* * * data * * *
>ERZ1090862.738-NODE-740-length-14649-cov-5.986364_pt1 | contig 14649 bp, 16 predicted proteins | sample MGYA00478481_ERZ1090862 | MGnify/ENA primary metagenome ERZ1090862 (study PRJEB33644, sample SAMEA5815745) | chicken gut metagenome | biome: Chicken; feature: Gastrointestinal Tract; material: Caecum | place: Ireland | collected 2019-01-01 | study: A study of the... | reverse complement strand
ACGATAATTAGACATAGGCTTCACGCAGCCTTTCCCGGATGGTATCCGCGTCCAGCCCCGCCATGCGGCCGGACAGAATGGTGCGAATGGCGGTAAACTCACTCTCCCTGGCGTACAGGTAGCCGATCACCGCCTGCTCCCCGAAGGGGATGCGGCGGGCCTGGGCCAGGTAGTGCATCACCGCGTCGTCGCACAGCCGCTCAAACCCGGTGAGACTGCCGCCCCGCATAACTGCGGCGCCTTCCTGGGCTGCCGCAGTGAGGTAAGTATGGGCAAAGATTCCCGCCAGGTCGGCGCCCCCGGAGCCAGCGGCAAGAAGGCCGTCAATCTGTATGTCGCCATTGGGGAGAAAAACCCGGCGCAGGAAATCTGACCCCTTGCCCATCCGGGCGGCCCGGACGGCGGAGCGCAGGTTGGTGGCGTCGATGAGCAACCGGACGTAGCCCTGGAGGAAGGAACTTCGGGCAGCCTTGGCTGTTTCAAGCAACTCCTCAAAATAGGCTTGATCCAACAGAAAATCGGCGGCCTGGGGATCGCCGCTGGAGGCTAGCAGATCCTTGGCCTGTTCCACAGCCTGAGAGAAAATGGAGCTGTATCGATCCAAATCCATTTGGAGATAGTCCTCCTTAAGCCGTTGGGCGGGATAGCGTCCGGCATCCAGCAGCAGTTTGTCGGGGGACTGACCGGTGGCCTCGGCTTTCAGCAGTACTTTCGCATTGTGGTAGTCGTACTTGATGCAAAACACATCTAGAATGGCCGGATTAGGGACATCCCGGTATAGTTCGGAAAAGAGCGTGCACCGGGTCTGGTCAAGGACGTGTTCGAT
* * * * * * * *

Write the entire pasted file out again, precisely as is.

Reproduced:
>ERZ1090862.738-NODE-740-length-14649-cov-5.986364_pt1 | contig 14649 bp, 16 predicted proteins | sample MGYA00478481_ERZ1090862 | MGnify/ENA primary metagenome ERZ1090862 (study PRJEB33644, sample SAMEA5815745) | chicken gut metagenome | biome: Chicken; feature: Gastrointestinal Tract; material: Caecum | place: Ireland | collected 2019-01-01 | study: A study of the... | reverse complement strand
ACGATAATTAGACATAGGCTTCACGCAGCCTTTCCCGGATGGTATCCGCGTCCAGCCCCGCCATGCGGCCGGACAGAATGGTGCGAATGGCGGTAAACTCACTCTCCCTGGCGTACAGGTAGCCGATCACCGCCTGCTCCCCGAAGGGGATGCGGCGGGCCTGGGCCAGGTAGTGCATCACCGCGTCGTCGCACAGCCGCTCAAACCCGGTGAGACTGCCGCCCCGCATAACTGCGGCGCCTTCCTGGGCTGCCGCAGTGAGGTAAGTATGGGCAAAGATTCCCGCCAGGTCGGCGCCCCCGGAGCCAGCGGCAAGAAGGCCGTCAATCTGTATGTCGCCATTGGGGAGAAAAACCCGGCGCAGGAAATCTGACCCCTTGCCCATCCGGGCGGCCCGGACGGCGGAGCGCAGGTTGGTGGCGTCGATGAGCAACCGGACGTAGCCCTGGAGGAAGGAACTTCGGGCAGCCTTGGCTGTTTCAAGCAACTCCTCAAAATAGGCTTGATCCAACAGAAAATCGGCGGCCTGGGGATCGCCGCTGGAGGCTAGCAGATCCTTGGCCTGTTCCACAGCCTGAGAGAAAATGGAGCTGTATCGATCCAAATCCATTTGGAGATAGTCCTCCTTAAGCCGTTGGGCGGGATAGCGTCCGGCATCCAGCAGCAGTTTGTCGGGGGACTGACCGGTGGCCTCGGCTTTCAGCAGTACTTTCGCATTGTGGTAGTCGTACTTGATGCAAAACACATCTAGAATGGCCGGATTAGGGACATCCCGGTATAGTTCGGAAAAGAGCGTGCACCGGGTCTGGTCAAGGACGTGTTCGAT